This paper went to press before the results in Iowa were in, but Mike Huckabee, former governor of Arkansas, and Mitt Romney, a one-term governor of Massachusetts, were leading in Iowa Republican polls. Barack Obama, in his fourth year in the Senate, was running strong in the Democratic contest, as was John Edwards, who spent just one term in the Senate and has now been running for president or vice president for six years.
Voters make pretty much the same decisions time and again for 14 years. Then in the 16th year decide they are disgusted with the results.
Even Hillary Clinton, campaigning as the candidate with experience, has limited credentials. She has some experience with the pressures of the White House and has taken some initiative on domestic policy, with mixed results. But as Patrick Healy of the New York Times pointed out recently, she never held a security clearance during her husband's presidency, and last week she was under the impression that Pervez Musharraf was running in parliamentary elections in Pakistan, although he was elected president in October.
New Hampshire may give us different results, and there is no guarantee that any of the top finishers in Iowa will be nominated, much less win the presidency. But what we are seeing this year is an unusual preference for outside-the-system candidates with less top-level experience than voters usually want in a president.
An unusual preference, but not unprecedented. In 1992 voters elected a 46-year-old Arkansas governor as president, and in the spring of that year, if the polls are to be believed, they were ready to elect a Texas billionaire whose governmental experience included serving as a junior naval officer and running a firm that provided computer services to local welfare departments. In 1976 voters elected a one-term former governor of Georgia who'd served as a state senator and a naval officer.
The metrically minded will see a common thread. Every 16 years--in 1976, 1992 and now in 2008--American voters have seemed less interested in experience and credentials and more interested in a new face unconnected to the current political establishment. What can explain this 16-year itch?
The first explanation is that voters are responding to public policy failures. The insiders have screwed up; let's take a chance on an outsider. This fits 1976 very well. The foreign and defense policy experts of the Kennedy, Johnson and Nixon administrations gave us Vietnam. Richard Nixon gave us Watergate, and his successor Gerald Ford pardoned him. Nixon also gave us a juiced-up economy in time for the 1972 campaign, which resulted in inflation and stagnant economic growth--stagflation--in the ensuing years.
But public policy failure doesn't fit 1992 or 2008 as closely. Yes, Ross Perot and Bill Clinton campaigned against "the worst economic recession" since the 1930s. But in fact the economy was growing throughout 1992, and the recession of 1990-91 was one of the mildest ever recorded. During the preceding four years the Soviet Union collapsed, and the U.S. and its allies won a crushing victory in the Gulf War.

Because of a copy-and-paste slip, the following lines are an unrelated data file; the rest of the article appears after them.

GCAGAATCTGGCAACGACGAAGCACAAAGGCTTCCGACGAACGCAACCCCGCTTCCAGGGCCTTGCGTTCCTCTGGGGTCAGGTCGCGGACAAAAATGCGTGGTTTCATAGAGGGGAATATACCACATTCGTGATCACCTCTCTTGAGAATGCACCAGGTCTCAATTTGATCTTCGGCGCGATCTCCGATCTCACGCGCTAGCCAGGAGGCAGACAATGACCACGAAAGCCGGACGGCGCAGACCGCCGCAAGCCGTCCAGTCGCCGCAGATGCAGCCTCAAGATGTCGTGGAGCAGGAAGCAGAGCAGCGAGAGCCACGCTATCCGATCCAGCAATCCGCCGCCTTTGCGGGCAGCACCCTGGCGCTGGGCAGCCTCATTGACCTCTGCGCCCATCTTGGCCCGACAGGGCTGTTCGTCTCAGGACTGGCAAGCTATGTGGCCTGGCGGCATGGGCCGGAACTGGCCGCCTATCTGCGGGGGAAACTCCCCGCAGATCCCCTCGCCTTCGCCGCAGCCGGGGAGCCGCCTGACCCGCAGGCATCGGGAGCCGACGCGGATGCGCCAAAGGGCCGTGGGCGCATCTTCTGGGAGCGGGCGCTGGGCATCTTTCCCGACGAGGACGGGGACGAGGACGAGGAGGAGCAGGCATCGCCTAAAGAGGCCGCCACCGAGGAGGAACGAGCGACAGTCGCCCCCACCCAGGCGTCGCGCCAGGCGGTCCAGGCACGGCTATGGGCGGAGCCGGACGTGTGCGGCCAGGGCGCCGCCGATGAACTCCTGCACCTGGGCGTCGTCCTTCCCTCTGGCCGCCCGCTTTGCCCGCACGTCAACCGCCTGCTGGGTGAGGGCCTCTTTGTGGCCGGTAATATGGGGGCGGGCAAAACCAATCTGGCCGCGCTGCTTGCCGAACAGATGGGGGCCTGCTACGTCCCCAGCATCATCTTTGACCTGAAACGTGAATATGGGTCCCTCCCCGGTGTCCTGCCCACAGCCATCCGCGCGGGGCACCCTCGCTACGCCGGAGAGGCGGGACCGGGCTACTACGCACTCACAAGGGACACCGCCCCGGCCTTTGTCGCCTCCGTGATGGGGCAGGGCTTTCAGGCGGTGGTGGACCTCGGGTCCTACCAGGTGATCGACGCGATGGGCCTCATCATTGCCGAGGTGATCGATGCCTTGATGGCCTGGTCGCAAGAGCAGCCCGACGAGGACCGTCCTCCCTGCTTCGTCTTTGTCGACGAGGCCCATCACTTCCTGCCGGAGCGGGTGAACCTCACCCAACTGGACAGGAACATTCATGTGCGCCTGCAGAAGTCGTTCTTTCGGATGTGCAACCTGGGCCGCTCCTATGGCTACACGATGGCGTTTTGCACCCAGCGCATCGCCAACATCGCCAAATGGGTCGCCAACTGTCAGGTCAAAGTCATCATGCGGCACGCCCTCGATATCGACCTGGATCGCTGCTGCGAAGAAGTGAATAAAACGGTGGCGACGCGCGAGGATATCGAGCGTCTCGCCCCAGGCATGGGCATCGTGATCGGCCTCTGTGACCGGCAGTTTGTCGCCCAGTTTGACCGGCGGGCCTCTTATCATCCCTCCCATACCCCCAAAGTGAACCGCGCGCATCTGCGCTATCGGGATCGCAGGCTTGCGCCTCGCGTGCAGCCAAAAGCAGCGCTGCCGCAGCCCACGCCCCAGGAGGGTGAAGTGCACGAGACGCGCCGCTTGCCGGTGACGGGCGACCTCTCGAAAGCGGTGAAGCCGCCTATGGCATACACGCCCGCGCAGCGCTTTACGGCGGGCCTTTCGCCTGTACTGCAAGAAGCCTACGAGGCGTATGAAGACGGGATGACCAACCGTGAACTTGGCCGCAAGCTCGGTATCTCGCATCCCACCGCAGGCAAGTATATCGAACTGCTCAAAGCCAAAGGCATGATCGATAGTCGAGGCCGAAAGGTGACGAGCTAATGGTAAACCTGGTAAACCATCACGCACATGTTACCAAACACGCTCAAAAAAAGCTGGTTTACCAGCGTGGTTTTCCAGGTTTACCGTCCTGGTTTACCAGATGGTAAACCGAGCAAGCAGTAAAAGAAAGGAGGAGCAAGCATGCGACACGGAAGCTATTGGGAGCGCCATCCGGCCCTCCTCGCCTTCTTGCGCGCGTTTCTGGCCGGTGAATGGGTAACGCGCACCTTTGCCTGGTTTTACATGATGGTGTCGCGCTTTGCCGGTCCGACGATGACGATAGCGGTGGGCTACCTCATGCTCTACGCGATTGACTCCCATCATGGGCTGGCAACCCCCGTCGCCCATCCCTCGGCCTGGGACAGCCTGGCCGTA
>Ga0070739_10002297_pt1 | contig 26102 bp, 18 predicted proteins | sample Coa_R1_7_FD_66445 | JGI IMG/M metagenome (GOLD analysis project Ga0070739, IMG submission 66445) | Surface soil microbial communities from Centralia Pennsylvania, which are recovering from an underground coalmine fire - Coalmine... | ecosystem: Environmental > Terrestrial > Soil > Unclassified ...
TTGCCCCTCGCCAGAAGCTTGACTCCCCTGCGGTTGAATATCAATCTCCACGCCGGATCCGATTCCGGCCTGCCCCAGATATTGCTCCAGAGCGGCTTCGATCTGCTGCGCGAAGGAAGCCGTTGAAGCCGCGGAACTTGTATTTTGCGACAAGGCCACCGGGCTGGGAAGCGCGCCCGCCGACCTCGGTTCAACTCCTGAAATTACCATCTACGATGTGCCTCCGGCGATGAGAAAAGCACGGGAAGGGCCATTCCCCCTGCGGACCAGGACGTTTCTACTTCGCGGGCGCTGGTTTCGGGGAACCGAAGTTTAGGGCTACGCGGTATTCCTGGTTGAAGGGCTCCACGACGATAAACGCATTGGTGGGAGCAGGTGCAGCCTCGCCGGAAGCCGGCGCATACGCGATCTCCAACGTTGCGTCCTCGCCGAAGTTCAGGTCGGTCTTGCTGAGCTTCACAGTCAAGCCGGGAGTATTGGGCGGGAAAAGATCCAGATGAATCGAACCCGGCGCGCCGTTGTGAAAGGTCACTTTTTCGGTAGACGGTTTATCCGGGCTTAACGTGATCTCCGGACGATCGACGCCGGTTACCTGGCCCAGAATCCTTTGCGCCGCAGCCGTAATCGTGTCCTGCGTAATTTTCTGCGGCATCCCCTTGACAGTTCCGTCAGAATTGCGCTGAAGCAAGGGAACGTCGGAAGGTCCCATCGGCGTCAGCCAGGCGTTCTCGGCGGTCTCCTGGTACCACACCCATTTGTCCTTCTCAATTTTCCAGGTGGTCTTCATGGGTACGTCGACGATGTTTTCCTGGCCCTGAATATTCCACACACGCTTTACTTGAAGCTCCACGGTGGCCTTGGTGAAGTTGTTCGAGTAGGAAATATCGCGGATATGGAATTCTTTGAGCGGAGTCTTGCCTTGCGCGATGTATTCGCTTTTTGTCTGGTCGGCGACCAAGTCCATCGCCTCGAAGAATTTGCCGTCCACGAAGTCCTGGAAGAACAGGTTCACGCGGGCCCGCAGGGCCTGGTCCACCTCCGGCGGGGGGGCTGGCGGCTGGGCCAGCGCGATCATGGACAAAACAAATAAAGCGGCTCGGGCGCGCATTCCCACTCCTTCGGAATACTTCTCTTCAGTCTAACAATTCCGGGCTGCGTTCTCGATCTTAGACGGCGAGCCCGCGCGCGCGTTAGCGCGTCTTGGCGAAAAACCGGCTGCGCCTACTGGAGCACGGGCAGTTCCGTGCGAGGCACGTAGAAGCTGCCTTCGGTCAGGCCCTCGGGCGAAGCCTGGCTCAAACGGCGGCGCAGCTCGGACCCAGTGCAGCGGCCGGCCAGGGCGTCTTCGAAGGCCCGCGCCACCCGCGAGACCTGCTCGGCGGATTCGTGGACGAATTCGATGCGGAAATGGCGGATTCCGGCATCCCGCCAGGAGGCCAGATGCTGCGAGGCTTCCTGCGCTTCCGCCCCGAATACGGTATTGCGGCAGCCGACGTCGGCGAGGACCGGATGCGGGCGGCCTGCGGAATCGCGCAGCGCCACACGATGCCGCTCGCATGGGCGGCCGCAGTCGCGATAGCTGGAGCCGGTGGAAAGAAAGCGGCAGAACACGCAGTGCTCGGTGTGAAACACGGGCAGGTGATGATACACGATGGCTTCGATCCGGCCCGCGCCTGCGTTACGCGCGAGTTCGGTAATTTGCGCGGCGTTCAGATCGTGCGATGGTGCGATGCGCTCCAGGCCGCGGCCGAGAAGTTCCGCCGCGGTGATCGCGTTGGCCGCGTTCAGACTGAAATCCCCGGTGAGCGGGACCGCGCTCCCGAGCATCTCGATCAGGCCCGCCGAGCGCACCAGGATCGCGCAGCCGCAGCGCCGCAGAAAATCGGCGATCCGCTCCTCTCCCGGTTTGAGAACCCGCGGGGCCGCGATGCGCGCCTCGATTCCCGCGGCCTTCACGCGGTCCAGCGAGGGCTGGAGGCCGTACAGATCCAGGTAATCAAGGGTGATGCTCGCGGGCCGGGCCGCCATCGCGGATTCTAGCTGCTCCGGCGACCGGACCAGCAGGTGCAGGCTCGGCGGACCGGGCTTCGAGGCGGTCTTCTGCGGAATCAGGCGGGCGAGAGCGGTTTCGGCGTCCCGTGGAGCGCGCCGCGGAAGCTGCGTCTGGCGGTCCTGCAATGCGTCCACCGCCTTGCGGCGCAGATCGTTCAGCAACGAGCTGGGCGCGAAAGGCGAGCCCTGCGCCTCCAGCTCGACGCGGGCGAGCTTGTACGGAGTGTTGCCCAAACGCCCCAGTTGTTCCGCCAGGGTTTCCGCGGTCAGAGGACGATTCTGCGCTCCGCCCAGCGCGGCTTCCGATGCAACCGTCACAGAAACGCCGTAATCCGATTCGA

Perhaps voters were upset about the tax increase that the Democratic Congress and George H. W. Bush, despite his "read my lips" pledge, colluded in. But the result was the election of a Democratic president and Congress who predictably raised taxes again.
Similarly, "it's the economy, stupid," doesn't really explain the apparent hunger for an outsider this year. The economy has been growing smartly for five years and, despite the subprime mortgage mess, apparently continues to do so. Inflation is low.
Polling suggests that voters' assessments of the economy are rooted more in partisan loyalties than in observation of economic conditions. Republicans complained about the robust economy when Mr. Clinton was president. Democrats have complained about the robust economy most of the time George W. Bush has been in office.
A year ago one could have said that voters were discontented with the deteriorating situation in Iraq. Mr. Bush's experts--the "vulcans," as James Mann called them in his book on their backgrounds--had failed to produce victory. But Mr. Bush got rid of many of the chief vulcans and ordered the surge strategy which has now had undeniable success. Democrats, you may notice, have stopped talking about Iraq, and Republicans don't have much to say about it either. So the public policy failure explanation of the 16-year itch is less than wholly satisfying.
The second explanation that occurs to me is that voters get tired of the predictable results of their own collective decisions. The discontented voters in 1976 had, after all, elected Richard Nixon to two terms, the second by an overwhelming margin, and had elected Democratic Congresses to serve with him. They knew something about Nixon's weaknesses as well as his strengths, and got what they might have expected. Even so, they were disgusted enough with the results that they elected a president who would not have been a plausible candidate in most election years.